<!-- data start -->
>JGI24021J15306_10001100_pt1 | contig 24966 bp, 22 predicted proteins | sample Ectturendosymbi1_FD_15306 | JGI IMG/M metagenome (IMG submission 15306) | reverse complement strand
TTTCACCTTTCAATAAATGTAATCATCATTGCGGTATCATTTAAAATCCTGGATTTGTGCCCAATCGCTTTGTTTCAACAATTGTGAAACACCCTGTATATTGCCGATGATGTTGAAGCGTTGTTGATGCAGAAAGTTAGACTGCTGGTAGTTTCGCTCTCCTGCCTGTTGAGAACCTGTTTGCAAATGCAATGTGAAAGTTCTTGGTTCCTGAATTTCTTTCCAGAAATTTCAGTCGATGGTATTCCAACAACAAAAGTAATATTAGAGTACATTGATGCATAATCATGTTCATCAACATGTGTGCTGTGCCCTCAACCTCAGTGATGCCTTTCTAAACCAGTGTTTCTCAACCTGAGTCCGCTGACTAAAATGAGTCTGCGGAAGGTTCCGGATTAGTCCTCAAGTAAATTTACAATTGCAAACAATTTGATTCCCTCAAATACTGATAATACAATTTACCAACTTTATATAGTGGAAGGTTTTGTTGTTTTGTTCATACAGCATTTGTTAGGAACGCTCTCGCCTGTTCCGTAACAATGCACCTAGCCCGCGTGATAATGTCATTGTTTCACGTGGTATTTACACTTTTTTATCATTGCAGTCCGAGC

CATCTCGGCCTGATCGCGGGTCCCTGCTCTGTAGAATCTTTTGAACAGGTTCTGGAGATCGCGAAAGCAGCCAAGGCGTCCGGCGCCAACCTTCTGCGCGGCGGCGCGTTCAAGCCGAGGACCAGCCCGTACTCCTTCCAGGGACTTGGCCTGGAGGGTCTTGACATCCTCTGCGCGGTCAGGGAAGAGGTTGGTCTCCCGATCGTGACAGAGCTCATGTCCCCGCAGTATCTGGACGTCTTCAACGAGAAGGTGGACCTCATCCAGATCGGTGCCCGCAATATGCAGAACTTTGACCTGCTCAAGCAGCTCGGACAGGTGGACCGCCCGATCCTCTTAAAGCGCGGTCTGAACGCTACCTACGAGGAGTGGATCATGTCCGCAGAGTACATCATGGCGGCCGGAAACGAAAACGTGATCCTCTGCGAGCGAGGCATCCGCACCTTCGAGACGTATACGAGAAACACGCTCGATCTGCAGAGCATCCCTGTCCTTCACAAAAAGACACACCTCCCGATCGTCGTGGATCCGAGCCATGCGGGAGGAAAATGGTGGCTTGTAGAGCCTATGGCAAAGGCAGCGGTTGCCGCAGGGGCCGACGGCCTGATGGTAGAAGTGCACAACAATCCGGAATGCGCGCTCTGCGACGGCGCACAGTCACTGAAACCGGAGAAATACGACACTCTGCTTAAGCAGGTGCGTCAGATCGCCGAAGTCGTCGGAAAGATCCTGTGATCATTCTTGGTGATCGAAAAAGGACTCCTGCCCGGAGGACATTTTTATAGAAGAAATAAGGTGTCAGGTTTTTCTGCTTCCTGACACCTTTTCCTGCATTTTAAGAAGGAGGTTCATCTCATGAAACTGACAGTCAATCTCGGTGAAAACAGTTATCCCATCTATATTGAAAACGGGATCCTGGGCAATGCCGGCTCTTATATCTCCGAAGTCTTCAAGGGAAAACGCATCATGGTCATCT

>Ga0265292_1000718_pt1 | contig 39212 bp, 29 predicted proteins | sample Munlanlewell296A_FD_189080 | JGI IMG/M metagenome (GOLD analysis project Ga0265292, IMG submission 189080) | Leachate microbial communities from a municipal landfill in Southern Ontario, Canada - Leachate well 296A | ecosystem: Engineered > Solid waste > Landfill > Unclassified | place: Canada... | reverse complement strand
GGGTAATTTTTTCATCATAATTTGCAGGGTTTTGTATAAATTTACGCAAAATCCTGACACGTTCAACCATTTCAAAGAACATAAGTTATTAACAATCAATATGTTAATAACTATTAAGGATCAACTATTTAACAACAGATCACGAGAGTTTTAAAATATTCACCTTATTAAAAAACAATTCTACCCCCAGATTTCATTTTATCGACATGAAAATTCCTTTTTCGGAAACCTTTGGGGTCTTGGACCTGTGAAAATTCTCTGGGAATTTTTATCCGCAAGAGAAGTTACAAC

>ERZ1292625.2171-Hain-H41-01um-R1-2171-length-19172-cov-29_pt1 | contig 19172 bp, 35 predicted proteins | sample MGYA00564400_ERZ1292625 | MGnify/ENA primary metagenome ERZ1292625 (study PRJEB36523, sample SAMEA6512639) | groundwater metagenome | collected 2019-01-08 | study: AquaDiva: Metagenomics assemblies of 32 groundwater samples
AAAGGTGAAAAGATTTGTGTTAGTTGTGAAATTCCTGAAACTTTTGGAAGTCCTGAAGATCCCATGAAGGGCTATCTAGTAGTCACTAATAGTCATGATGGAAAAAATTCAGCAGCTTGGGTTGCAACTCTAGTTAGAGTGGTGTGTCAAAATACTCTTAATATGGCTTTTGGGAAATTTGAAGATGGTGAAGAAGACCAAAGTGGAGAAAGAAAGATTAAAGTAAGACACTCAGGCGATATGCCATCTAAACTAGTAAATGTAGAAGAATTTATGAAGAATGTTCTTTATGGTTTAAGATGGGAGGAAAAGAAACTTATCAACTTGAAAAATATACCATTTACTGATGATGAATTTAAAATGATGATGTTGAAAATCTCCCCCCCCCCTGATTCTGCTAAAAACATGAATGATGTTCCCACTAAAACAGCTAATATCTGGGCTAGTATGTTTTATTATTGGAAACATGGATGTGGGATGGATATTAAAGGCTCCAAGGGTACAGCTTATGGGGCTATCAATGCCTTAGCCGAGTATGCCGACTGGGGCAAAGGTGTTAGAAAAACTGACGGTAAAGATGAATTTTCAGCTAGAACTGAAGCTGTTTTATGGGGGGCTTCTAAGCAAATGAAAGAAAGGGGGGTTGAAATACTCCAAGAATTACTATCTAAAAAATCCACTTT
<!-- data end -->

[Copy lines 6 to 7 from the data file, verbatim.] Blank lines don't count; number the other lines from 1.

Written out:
>ERZ1292625.2171-Hain-H41-01um-R1-2171-length-19172-cov-29_pt1 | contig 19172 bp, 35 predicted proteins | sample MGYA00564400_ERZ1292625 | MGnify/ENA primary metagenome ERZ1292625 (study PRJEB36523, sample SAMEA6512639) | groundwater metagenome | collected 2019-01-08 | study: AquaDiva: Metagenomics assemblies of 32 groundwater samples
AAAGGTGAAAAGATTTGTGTTAGTTGTGAAATTCCTGAAACTTTTGGAAGTCCTGAAGATCCCATGAAGGGCTATCTAGTAGTCACTAATAGTCATGATGGAAAAAATTCAGCAGCTTGGGTTGCAACTCTAGTTAGAGTGGTGTGTCAAAATACTCTTAATATGGCTTTTGGGAAATTTGAAGATGGTGAAGAAGACCAAAGTGGAGAAAGAAAGATTAAAGTAAGACACTCAGGCGATATGCCATCTAAACTAGTAAATGTAGAAGAATTTATGAAGAATGTTCTTTATGGTTTAAGATGGGAGGAAAAGAAACTTATCAACTTGAAAAATATACCATTTACTGATGATGAATTTAAAATGATGATGTTGAAAATCTCCCCCCCCCCTGATTCTGCTAAAAACATGAATGATGTTCCCACTAAAACAGCTAATATCTGGGCTAGTATGTTTTATTATTGGAAACATGGATGTGGGATGGATATTAAAGGCTCCAAGGGTACAGCTTATGGGGCTATCAATGCCTTAGCCGAGTATGCCGACTGGGGCAAAGGTGTTAGAAAAACTGACGGTAAAGATGAATTTTCAGCTAGAACTGAAGCTGTTTTATGGGGGGCTTCTAAGCAAATGAAAGAAAGGGGGGTTGAAATACTCCAAGAATTACTATCTAAAAAATCCACTTT